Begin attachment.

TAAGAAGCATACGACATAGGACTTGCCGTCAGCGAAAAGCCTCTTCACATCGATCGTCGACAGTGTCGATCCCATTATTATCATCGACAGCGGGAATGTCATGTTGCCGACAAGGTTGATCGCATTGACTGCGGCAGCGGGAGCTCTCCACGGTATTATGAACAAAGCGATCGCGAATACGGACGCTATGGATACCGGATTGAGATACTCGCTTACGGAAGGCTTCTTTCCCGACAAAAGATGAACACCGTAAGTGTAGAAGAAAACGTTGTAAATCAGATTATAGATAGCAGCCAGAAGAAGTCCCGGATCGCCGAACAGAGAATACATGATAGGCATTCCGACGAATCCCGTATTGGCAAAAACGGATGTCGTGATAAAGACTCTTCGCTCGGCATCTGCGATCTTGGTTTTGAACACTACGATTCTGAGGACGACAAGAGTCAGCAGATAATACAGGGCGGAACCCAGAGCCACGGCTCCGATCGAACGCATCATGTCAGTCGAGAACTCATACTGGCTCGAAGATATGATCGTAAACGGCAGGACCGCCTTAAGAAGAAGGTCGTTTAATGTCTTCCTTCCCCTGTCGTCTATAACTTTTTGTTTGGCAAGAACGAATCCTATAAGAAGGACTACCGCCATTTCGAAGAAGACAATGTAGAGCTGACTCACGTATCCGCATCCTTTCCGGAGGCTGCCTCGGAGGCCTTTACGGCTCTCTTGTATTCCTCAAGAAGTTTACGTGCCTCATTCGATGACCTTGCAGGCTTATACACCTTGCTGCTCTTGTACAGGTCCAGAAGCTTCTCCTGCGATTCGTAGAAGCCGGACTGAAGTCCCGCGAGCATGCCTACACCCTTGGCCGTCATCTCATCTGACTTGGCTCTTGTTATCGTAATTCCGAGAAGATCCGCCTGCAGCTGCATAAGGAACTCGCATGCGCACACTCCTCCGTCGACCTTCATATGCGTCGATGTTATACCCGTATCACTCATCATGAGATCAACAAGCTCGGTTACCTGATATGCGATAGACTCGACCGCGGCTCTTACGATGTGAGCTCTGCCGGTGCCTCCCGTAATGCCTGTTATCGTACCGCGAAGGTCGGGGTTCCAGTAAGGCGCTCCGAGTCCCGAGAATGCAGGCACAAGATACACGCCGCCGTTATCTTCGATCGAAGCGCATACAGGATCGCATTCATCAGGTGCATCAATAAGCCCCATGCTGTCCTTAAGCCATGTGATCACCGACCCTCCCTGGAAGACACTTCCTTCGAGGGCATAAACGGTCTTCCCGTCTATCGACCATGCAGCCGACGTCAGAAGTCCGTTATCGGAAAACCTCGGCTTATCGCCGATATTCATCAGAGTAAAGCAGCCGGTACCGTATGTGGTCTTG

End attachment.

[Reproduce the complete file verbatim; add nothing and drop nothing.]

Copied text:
TAAGAAGCATACGACATAGGACTTGCCGTCAGCGAAAAGCCTCTTCACATCGATCGTCGACAGTGTCGATCCCATTATTATCATCGACAGCGGGAATGTCATGTTGCCGACAAGGTTGATCGCATTGACTGCGGCAGCGGGAGCTCTCCACGGTATTATGAACAAAGCGATCGCGAATACGGACGCTATGGATACCGGATTGAGATACTCGCTTACGGAAGGCTTCTTTCCCGACAAAAGATGAACACCGTAAGTGTAGAAGAAAACGTTGTAAATCAGATTATAGATAGCAGCCAGAAGAAGTCCCGGATCGCCGAACAGAGAATACATGATAGGCATTCCGACGAATCCCGTATTGGCAAAAACGGATGTCGTGATAAAGACTCTTCGCTCGGCATCTGCGATCTTGGTTTTGAACACTACGATTCTGAGGACGACAAGAGTCAGCAGATAATACAGGGCGGAACCCAGAGCCACGGCTCCGATCGAACGCATCATGTCAGTCGAGAACTCATACTGGCTCGAAGATATGATCGTAAACGGCAGGACCGCCTTAAGAAGAAGGTCGTTTAATGTCTTCCTTCCCCTGTCGTCTATAACTTTTTGTTTGGCAAGAACGAATCCTATAAGAAGGACTACCGCCATTTCGAAGAAGACAATGTAGAGCTGACTCACGTATCCGCATCCTTTCCGGAGGCTGCCTCGGAGGCCTTTACGGCTCTCTTGTATTCCTCAAGAAGTTTACGTGCCTCATTCGATGACCTTGCAGGCTTATACACCTTGCTGCTCTTGTACAGGTCCAGAAGCTTCTCCTGCGATTCGTAGAAGCCGGACTGAAGTCCCGCGAGCATGCCTACACCCTTGGCCGTCATCTCATCTGACTTGGCTCTTGTTATCGTAATTCCGAGAAGATCCGCCTGCAGCTGCATAAGGAACTCGCATGCGCACACTCCTCCGTCGACCTTCATATGCGTCGATGTTATACCCGTATCACTCATCATGAGATCAACAAGCTCGGTTACCTGATATGCGATAGACTCGACCGCGGCTCTTACGATGTGAGCTCTGCCGGTGCCTCCCGTAATGCCTGTTATCGTACCGCGAAGGTCGGGGTTCCAGTAAGGCGCTCCGAGTCCCGAGAATGCAGGCACAAGATACACGCCGCCGTTATCTTCGATCGAAGCGCATACAGGATCGCATTCATCAGGTGCATCAATAAGCCCCATGCTGTCCTTAAGCCATGTGATCACCGACCCTCCCTGGAAGACACTTCCTTCGAGGGCATAAACGGTCTTCCCGTCTATCGACCATGCAGCCGACGTCAGAAGTCCGTTATCGGAAAACCTCGGCTTATCGCCGATATTCATCAGAGTAAAGCAGCCGGTACCGTATGTGGTCTTG